This book deals with mathematical modeling, namely, it describes the mathematical model of heat transfer in a silicon cathode of small (nano) dimensions with the possibility of partial melting taken into account. This mathematical model is based on the phase field system, i.e., on a contemporary generalization of Stefan-type free boundary problems. The approach used is not purely mathematical but is based on the understanding of the solution structure (construction and study of asymptotic solutions) and computer calculations. The book presents an algorithm for numerical solution of the equations of the mathematical model including its parallel implementation. The results of numerical simulation concludes the book. The book is intended for specialists in the field of heat transfer and field emission processes and can be useful for senior students and postgraduates.

This book constitutes the refereed proceedings of the 11th International Conference on Intelligent Data Processing, IDP 2016, held in Barcelona, Spain, in October 2016.

The 11 revised full papers were carefully reviewed and selected from 52 submissions. The papers of this volume are organized in topical sections on machine learning theory with applications; intelligent data processing in life and social sciences; morphological and technological approaches to image analysis.

This book is devoted to classical and modern achievements in complex analysis. In order to benefit most from it, a first-year university background is sufficient; all other statements and proofs are provided.

We begin with a brief but fairly complete course on the theory of holomorphic, meromorphic, and harmonic functions. We then present a uniformization theory, and discuss a representation of the moduli space of Riemann surfaces of a fixed topological type as a factor space of a contractible space by a discrete group. Next, we consider compact Riemann surfaces and prove the classical theorems of Riemann-Roch, Abel, Weierstrass, etc. We also construct theta functions that are very important for a range of applications.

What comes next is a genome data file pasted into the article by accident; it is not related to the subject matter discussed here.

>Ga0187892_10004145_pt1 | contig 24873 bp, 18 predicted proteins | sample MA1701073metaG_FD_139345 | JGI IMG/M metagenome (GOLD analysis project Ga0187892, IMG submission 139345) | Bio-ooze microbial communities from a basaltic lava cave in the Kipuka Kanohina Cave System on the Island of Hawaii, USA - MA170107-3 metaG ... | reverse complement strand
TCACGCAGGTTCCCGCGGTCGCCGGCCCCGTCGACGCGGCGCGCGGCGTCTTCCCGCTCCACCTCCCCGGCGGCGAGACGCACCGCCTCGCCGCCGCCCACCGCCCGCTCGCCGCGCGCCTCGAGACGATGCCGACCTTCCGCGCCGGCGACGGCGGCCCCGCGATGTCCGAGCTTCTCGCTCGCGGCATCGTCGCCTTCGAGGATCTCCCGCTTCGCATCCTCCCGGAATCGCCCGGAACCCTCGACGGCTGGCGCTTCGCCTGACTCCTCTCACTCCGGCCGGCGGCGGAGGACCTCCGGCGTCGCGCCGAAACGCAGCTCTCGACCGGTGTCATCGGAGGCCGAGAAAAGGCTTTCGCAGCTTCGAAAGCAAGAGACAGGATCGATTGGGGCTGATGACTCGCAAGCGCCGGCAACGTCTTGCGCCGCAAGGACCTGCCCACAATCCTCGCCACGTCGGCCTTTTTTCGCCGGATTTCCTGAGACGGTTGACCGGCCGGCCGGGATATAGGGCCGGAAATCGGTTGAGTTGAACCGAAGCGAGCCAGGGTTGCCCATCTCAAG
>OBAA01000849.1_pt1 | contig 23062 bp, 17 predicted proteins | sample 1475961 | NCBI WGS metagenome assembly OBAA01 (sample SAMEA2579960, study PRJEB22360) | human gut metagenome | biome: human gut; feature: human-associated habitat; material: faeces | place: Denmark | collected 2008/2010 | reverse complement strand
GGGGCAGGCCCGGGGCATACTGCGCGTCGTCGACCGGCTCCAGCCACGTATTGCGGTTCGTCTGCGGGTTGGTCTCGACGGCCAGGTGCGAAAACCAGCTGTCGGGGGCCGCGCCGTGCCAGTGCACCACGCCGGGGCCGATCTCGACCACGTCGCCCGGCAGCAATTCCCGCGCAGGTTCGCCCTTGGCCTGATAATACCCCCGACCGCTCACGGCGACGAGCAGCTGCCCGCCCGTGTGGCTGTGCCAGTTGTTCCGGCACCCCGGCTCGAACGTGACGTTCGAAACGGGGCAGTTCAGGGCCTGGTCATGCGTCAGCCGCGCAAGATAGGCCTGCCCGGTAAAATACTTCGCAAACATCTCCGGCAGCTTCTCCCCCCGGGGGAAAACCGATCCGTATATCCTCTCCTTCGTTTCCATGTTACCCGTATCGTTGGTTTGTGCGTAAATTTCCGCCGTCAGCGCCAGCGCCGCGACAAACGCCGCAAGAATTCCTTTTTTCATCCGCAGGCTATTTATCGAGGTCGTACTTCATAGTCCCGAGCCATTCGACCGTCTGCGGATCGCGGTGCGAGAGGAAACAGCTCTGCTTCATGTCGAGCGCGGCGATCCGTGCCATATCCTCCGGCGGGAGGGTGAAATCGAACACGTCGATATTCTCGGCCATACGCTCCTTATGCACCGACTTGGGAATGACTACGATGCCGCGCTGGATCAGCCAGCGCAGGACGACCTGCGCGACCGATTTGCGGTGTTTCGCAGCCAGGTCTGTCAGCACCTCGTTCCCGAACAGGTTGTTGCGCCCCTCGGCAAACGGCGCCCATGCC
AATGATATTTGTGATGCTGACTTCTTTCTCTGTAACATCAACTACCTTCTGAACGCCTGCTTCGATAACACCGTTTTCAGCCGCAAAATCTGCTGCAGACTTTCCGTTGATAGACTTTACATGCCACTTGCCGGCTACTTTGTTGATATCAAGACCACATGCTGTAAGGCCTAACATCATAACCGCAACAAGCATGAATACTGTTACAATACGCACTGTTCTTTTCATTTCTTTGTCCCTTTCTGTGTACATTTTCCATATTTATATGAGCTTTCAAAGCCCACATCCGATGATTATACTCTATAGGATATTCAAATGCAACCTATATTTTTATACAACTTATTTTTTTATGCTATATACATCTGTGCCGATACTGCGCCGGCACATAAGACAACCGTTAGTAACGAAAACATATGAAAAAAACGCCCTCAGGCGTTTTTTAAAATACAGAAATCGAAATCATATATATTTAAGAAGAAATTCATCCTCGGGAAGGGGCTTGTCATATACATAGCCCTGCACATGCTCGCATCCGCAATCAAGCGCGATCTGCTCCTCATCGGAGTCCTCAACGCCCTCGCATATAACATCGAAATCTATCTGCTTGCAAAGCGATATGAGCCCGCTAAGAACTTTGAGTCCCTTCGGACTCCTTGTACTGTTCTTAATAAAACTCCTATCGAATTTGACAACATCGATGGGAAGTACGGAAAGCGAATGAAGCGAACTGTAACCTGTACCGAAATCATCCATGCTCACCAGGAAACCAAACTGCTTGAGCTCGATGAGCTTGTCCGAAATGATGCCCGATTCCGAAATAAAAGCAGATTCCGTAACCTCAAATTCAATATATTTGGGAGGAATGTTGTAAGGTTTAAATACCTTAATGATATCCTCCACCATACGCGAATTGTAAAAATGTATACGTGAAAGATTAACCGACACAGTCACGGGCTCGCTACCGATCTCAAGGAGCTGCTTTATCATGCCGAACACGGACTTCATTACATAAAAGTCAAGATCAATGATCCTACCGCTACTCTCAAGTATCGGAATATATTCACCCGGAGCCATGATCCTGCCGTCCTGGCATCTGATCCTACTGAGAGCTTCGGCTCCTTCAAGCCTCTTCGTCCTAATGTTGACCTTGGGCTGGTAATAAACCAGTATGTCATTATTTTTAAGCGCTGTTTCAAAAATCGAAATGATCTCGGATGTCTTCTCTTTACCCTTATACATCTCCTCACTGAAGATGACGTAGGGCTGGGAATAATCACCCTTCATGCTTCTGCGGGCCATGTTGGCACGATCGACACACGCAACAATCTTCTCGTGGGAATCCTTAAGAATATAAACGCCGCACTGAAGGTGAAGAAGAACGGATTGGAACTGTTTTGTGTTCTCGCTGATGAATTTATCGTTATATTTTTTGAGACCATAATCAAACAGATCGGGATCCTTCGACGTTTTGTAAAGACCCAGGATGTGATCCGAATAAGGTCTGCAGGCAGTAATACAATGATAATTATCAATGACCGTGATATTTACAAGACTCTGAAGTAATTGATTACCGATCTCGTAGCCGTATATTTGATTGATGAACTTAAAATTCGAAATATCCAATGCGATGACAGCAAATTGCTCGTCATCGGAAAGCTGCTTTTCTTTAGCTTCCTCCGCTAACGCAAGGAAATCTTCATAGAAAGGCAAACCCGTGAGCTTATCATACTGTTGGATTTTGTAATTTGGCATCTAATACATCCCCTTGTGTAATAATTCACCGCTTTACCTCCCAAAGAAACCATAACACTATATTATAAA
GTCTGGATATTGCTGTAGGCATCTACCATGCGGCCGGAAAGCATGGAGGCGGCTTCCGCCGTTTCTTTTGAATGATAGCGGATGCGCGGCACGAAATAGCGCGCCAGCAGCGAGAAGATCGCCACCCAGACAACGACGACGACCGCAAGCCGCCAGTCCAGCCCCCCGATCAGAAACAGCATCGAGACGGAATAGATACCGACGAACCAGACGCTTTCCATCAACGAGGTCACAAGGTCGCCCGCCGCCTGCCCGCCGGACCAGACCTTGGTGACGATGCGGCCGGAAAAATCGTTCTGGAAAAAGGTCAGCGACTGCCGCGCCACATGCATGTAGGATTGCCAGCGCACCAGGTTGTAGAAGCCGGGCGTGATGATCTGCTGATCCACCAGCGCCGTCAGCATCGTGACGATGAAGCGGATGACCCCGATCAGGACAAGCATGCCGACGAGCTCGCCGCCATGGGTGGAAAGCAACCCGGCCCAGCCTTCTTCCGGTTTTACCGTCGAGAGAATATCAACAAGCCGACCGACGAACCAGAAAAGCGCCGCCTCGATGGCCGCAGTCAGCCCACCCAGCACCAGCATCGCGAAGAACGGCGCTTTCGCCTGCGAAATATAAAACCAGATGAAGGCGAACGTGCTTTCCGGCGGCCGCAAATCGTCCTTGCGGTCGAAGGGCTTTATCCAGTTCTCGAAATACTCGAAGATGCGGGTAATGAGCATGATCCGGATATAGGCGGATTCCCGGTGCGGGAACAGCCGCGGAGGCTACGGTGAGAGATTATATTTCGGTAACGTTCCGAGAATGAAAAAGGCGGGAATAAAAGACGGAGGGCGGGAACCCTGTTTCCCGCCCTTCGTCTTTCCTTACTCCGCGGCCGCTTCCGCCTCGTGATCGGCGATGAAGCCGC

After that, we turn to modern applications of this theory. First, we build the (important for mathematics and mathematical physics) Kadomtsev-Petviashvili hierarchy and use validated results to arrive at important solutions to these differential equations. We subsequently use the theory of harmonic functions and the theory of differential hierarchies to explicitly construct a conformal mapping that translates an arbitrary contractible domain into a standard disk – a classical problem that has important applications in hydrodynamics, gas dynamics, etc.

The book is based on numerous lecture courses given by the author at the Independent University of Moscow and at the Mathematics Department of the Higher School of Economics.

In the last 30 years a new pattern of interaction between mathematics and physics emerged, in which the latter catalyzed the creation of new mathematical theories. Most notable examples of this kind of interaction can be found in the theory of moduli spaces. In algebraic geometry the theory of moduli spaces goes back at least to Riemann, but they were first rigorously constructed by Mumford only in the 1960s. The theory has experienced an extraordinary development in recent decades, finding an increasing number of connections with other fields of mathematics and physics. In particular, moduli spaces of different objects (sheaves, instantons, curves, stable maps, etc.) have been used to construct invariants (such as Donaldson, Seiberg-Witten, Gromov-Witten, Donaldson-Thomas invariants) that solve longstanding, difficult enumerative problems. These invariants are related to the partition functions and expectation values of quantum field and string theories. In recent years, developments in both fields have led to an unprecedented cross-fertilization between geometry and physics. These striking interactions between geometry and physics were the theme of the CIME School Geometric Representation Theory and Gauge Theory. The School took place at the Grand Hotel San Michele, Cetraro, Italy, in June, Monday 25 to Friday 29, 2018. The present volume is a collection of notes of the lectures delivered at the school. It consists of three articles from Alexander Braverman and Michael Finkelberg, Andrei Negut, and Alexei Oblomkov, respectively.